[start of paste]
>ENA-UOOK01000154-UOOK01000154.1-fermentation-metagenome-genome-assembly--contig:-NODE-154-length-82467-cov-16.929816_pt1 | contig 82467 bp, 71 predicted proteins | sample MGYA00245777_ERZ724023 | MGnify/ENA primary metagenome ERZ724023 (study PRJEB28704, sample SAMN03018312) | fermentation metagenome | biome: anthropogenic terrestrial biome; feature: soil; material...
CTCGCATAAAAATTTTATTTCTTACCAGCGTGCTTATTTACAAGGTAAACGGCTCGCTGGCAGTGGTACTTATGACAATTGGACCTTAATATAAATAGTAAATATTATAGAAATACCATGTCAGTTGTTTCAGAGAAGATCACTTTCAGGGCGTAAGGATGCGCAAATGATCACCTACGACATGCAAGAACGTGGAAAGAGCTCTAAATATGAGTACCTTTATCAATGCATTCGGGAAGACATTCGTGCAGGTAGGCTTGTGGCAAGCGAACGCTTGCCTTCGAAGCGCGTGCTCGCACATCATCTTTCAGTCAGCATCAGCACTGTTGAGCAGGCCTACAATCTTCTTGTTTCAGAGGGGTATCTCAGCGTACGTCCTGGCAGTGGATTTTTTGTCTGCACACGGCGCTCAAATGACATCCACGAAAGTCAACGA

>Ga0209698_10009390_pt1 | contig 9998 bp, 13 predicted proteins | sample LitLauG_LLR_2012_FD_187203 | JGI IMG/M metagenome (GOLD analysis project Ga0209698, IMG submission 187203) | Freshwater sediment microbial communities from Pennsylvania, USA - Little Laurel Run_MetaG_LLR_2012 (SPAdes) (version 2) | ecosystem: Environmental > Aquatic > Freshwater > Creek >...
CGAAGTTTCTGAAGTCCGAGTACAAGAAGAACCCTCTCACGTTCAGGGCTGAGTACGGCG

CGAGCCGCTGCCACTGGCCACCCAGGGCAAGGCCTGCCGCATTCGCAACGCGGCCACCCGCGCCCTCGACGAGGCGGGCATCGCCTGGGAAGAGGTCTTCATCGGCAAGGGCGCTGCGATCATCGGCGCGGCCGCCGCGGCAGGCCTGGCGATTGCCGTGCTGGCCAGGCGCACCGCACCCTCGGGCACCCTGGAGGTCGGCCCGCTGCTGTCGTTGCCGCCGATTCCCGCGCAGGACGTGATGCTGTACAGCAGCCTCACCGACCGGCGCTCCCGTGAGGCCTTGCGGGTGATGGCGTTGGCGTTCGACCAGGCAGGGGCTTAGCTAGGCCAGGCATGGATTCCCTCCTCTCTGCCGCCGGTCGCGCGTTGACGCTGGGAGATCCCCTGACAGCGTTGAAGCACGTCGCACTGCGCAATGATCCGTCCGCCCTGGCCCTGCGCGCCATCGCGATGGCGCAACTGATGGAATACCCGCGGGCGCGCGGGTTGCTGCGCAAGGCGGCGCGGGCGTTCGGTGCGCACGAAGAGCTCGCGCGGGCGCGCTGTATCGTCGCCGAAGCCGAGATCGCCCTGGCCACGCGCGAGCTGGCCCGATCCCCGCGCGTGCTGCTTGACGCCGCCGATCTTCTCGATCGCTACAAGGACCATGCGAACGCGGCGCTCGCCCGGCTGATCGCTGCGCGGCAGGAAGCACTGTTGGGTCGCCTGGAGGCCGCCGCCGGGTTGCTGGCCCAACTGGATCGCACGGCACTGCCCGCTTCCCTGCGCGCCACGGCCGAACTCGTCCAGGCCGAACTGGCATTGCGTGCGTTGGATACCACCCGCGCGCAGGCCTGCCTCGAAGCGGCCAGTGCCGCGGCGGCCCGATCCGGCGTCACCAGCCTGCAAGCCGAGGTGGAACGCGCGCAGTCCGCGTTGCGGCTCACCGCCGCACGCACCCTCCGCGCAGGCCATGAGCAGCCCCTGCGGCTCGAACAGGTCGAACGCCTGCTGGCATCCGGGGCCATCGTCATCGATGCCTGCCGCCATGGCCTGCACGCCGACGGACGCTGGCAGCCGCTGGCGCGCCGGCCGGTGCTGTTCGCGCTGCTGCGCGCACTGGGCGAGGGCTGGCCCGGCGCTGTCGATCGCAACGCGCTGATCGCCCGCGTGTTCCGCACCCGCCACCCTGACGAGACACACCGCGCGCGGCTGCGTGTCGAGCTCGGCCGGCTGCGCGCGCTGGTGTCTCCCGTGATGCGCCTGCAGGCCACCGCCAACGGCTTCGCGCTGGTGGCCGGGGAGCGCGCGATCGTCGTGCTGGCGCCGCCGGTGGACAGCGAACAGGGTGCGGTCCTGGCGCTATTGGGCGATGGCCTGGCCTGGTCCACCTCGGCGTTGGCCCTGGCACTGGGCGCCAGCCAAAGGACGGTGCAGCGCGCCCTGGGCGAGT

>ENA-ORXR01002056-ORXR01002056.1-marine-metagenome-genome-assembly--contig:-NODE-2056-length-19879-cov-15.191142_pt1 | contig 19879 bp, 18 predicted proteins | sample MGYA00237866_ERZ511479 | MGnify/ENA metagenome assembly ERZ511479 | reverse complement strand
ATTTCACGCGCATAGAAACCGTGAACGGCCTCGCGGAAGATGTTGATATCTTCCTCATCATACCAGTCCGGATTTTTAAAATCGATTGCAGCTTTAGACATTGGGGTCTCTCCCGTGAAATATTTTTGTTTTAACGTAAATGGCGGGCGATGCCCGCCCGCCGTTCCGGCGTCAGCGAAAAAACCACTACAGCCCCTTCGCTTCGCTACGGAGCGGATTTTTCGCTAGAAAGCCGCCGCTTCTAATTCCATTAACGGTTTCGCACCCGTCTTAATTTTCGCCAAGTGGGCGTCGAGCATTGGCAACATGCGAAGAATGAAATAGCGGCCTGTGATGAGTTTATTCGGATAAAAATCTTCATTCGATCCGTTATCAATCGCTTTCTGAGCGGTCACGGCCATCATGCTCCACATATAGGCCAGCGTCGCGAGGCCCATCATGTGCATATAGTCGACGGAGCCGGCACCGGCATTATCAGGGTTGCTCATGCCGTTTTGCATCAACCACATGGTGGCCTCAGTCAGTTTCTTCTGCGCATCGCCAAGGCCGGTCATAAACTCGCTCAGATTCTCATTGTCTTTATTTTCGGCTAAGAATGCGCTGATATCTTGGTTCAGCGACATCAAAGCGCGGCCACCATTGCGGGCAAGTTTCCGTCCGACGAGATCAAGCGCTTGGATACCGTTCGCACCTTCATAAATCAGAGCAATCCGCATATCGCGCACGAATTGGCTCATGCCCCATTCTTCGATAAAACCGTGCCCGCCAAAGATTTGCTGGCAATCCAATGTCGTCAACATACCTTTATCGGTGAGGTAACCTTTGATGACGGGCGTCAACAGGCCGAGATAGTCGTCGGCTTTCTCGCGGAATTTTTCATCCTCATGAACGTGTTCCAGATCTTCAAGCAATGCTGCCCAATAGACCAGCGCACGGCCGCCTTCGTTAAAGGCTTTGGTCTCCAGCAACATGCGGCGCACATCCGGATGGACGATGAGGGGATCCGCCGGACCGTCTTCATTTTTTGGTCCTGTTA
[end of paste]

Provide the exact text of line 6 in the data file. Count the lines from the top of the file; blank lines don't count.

>ENA-ORXR01002056-ORXR01002056.1-marine-metagenome-genome-assembly--contig:-NODE-2056-length-19879-cov-15.191142_pt1 | contig 19879 bp, 18 predicted proteins | sample MGYA00237866_ERZ511479 | MGnify/ENA metagenome assembly ERZ511479 | reverse complement strand